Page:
HONG KONG SECURITY: The president blasted regulations requiring Taiwanese agents or political organizations to provide information on their Hong Kong-related activities President Tsai Ing-wen (蔡英文) yesterday warned of countermeasures should controversial Chinese national security legislation imposed on Hong Kong undermine or harm Taiwanese interests. Article 43 of the legislation empowers the Hong Kong Special Administrative Region to serve written notices to Taiwanese political organizations or individual agents to furnish information on their Hong Kong-related activities, including their personal particulars, finances, assets, expenditure and capital in the territory. Failure to comply or providing false or incomplete information can result in a fine of HK$100,000 (US$12,903) or imprisonment of six months or two years respectively. Tsai said that Taiwan would keep a close watch on how
PROBE LAUNCHED: An officer who served as a supervisor in the drill died in an apparent suicide after the accident, which was caused by unexpected waves Two marines who were on Friday injured in a military exercise in the waters off Kaohsiung passed away yesterday, Navy Command said. The marines — surnamed Tsai (蔡), 26, and a sergeant surnamed Chen (陳), 36 — were in a seven-member Marine Corps team that encountered rough seas during a simulated response to enemy forces landing on Taiwan. Their rubber craft overturned in waters off Taoziyuan (桃子園) beach in Zuoying District (左營), injuring four of the marines. They were rushed to hospital, where three of them — Tsai, Chen and a 34-year-old sergeant — were taken to an intensive care unit
MORAL COURAGE: The Ministry of Foreign Affairs urged the global community to face China’s intention to subdue Taiwan and reject such irrational requests The Ministry of Foreign Affairs yesterday strongly condemned the Chinese government for meddling with US officials’ interactions with Taiwan after FBI Director Christopher Wray revealed China’s efforts to discourage US officials from visiting Taiwan. The greatest long-term threat to the US’ information security and intellectual property, as well as its economic vitality, is China’s counterintelligence and economic espionage operations, Wray told a video event at the Hudson Institute in Washington. Beijing is engaged in a highly sophisticated and maligning foreign influence campaign, with methods that include bribery, blackmail and covert deals, he said. Giving an example, Wray said that when a US official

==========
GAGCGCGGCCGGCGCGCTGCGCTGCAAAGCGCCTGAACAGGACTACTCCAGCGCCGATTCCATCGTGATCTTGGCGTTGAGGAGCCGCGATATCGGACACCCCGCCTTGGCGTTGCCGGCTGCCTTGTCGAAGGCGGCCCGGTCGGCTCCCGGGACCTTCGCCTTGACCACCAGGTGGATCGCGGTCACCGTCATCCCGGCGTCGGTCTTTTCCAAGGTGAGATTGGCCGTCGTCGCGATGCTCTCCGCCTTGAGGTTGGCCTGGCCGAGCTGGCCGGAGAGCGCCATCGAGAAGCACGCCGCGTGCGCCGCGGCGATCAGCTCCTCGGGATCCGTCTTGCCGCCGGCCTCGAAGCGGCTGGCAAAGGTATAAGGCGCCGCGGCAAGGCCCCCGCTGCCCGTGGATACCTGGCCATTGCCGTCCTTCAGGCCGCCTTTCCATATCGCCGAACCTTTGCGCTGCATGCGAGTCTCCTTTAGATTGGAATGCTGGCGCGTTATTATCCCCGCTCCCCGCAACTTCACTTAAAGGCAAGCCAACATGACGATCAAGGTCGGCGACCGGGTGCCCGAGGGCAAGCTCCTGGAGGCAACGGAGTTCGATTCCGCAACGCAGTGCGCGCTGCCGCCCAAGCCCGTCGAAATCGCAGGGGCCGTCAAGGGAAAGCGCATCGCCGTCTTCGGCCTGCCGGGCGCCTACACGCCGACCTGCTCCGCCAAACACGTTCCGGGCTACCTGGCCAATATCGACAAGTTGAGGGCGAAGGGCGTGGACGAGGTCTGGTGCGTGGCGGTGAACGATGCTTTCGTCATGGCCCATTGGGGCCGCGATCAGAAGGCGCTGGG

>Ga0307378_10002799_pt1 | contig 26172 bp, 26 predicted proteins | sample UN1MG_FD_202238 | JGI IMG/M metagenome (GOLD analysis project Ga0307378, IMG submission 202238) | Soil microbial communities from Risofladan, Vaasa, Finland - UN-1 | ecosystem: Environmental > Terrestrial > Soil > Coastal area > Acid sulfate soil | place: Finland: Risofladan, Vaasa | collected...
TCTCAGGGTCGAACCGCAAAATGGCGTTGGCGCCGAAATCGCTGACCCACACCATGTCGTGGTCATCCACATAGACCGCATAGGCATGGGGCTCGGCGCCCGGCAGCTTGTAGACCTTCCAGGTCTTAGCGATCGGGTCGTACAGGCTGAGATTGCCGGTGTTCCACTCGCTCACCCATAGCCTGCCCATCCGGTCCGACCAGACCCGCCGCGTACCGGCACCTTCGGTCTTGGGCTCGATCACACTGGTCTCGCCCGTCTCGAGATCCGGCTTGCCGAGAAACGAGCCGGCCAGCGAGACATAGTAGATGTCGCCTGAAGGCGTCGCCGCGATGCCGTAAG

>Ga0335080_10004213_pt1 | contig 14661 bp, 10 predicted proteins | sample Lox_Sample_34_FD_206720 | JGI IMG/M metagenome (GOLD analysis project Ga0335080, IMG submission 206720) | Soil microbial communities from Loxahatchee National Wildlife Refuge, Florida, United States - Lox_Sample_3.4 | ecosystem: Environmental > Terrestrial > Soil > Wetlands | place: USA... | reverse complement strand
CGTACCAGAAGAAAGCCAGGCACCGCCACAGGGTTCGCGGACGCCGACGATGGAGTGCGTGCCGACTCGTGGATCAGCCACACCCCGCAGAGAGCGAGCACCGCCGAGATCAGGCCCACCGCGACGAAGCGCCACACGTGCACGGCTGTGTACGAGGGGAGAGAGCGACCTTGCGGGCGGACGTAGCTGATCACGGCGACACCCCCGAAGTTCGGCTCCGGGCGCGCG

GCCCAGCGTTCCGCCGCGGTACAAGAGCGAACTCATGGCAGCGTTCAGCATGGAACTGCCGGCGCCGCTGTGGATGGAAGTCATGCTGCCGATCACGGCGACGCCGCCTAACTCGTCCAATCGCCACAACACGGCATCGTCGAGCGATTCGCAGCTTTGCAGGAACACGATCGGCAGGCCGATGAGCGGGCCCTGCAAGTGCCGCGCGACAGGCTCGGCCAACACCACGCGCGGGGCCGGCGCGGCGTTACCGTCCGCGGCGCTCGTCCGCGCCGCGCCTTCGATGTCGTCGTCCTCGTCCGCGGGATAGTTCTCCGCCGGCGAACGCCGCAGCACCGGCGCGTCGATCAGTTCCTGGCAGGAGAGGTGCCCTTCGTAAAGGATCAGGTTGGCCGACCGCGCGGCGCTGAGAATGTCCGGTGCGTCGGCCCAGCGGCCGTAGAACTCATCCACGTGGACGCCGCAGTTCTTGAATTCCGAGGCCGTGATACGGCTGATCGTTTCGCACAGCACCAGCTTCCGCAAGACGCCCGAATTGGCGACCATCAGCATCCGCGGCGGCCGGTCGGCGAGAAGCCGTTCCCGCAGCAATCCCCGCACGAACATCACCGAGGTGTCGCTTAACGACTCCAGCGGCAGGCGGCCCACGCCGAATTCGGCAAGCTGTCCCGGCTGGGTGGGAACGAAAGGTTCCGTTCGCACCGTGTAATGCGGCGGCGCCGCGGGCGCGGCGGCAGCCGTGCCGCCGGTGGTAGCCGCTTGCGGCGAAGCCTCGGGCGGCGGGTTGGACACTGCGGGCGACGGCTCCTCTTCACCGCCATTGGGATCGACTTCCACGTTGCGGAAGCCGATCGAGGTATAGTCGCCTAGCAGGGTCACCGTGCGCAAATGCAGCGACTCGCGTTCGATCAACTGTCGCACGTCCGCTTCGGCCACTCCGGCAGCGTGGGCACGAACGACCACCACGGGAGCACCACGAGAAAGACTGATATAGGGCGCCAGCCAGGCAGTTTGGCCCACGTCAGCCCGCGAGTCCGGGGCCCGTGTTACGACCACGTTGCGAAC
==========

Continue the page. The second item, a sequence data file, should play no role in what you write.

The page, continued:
CAUTION: Taiwan had zero cases of death from food poisoning for six years until last year, when two people died after eating wildlife, an FDA official said The Food and Drug Administration (FDA) yesterday urged the public not to eat wildlife or unidentified wild plants, as they could be fatal, with nearly 7,000 people affected by food poisoning last year, including two deaths due to wildlife consumption. The number of food poisoning incidents increased by nearly 50 percent last year, from 398 cases involving 4,616 people in the previous year to 503 cases involving 6,944 people, FDA data showed. That figure was the second-highest in history, the FDA said, adding that the highest number was recorded in 1997, with 7,235 people. Among the 503 cases, 87 were food poisoning clusters